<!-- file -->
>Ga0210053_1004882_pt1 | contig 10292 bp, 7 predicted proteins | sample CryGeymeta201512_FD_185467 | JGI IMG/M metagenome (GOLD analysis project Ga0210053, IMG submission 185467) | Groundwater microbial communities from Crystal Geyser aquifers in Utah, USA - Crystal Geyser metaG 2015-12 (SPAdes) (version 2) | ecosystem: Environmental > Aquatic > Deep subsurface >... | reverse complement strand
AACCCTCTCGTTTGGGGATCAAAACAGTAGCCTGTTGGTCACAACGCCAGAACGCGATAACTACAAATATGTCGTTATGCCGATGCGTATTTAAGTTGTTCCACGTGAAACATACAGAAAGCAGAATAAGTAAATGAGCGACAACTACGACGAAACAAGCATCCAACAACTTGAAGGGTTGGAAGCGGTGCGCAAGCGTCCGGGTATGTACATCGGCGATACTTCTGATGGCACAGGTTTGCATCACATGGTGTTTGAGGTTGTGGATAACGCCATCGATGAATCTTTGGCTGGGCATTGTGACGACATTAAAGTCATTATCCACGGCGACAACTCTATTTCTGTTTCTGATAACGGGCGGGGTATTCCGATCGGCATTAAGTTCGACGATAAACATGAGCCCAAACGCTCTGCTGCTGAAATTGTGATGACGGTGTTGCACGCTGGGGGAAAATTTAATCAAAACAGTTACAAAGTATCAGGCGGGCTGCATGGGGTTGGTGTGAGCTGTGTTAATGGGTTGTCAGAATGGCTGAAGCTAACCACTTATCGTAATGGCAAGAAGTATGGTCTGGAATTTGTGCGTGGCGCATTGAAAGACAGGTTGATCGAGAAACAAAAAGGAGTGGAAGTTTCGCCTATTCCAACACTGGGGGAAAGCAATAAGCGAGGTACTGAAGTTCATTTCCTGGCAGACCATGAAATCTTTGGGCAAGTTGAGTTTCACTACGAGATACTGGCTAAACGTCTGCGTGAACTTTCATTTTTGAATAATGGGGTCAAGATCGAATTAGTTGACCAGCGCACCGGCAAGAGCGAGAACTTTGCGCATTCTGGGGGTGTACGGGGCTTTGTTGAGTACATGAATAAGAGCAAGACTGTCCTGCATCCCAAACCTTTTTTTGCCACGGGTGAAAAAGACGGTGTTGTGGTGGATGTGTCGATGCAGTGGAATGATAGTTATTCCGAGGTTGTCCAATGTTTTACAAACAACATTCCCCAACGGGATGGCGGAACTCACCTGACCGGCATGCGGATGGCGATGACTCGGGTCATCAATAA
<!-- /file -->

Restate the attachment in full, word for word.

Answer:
>Ga0210053_1004882_pt1 | contig 10292 bp, 7 predicted proteins | sample CryGeymeta201512_FD_185467 | JGI IMG/M metagenome (GOLD analysis project Ga0210053, IMG submission 185467) | Groundwater microbial communities from Crystal Geyser aquifers in Utah, USA - Crystal Geyser metaG 2015-12 (SPAdes) (version 2) | ecosystem: Environmental > Aquatic > Deep subsurface >... | reverse complement strand
AACCCTCTCGTTTGGGGATCAAAACAGTAGCCTGTTGGTCACAACGCCAGAACGCGATAACTACAAATATGTCGTTATGCCGATGCGTATTTAAGTTGTTCCACGTGAAACATACAGAAAGCAGAATAAGTAAATGAGCGACAACTACGACGAAACAAGCATCCAACAACTTGAAGGGTTGGAAGCGGTGCGCAAGCGTCCGGGTATGTACATCGGCGATACTTCTGATGGCACAGGTTTGCATCACATGGTGTTTGAGGTTGTGGATAACGCCATCGATGAATCTTTGGCTGGGCATTGTGACGACATTAAAGTCATTATCCACGGCGACAACTCTATTTCTGTTTCTGATAACGGGCGGGGTATTCCGATCGGCATTAAGTTCGACGATAAACATGAGCCCAAACGCTCTGCTGCTGAAATTGTGATGACGGTGTTGCACGCTGGGGGAAAATTTAATCAAAACAGTTACAAAGTATCAGGCGGGCTGCATGGGGTTGGTGTGAGCTGTGTTAATGGGTTGTCAGAATGGCTGAAGCTAACCACTTATCGTAATGGCAAGAAGTATGGTCTGGAATTTGTGCGTGGCGCATTGAAAGACAGGTTGATCGAGAAACAAAAAGGAGTGGAAGTTTCGCCTATTCCAACACTGGGGGAAAGCAATAAGCGAGGTACTGAAGTTCATTTCCTGGCAGACCATGAAATCTTTGGGCAAGTTGAGTTTCACTACGAGATACTGGCTAAACGTCTGCGTGAACTTTCATTTTTGAATAATGGGGTCAAGATCGAATTAGTTGACCAGCGCACCGGCAAGAGCGAGAACTTTGCGCATTCTGGGGGTGTACGGGGCTTTGTTGAGTACATGAATAAGAGCAAGACTGTCCTGCATCCCAAACCTTTTTTTGCCACGGGTGAAAAAGACGGTGTTGTGGTGGATGTGTCGATGCAGTGGAATGATAGTTATTCCGAGGTTGTCCAATGTTTTACAAACAACATTCCCCAACGGGATGGCGGAACTCACCTGACCGGCATGCGGATGGCGATGACTCGGGTCATCAATAA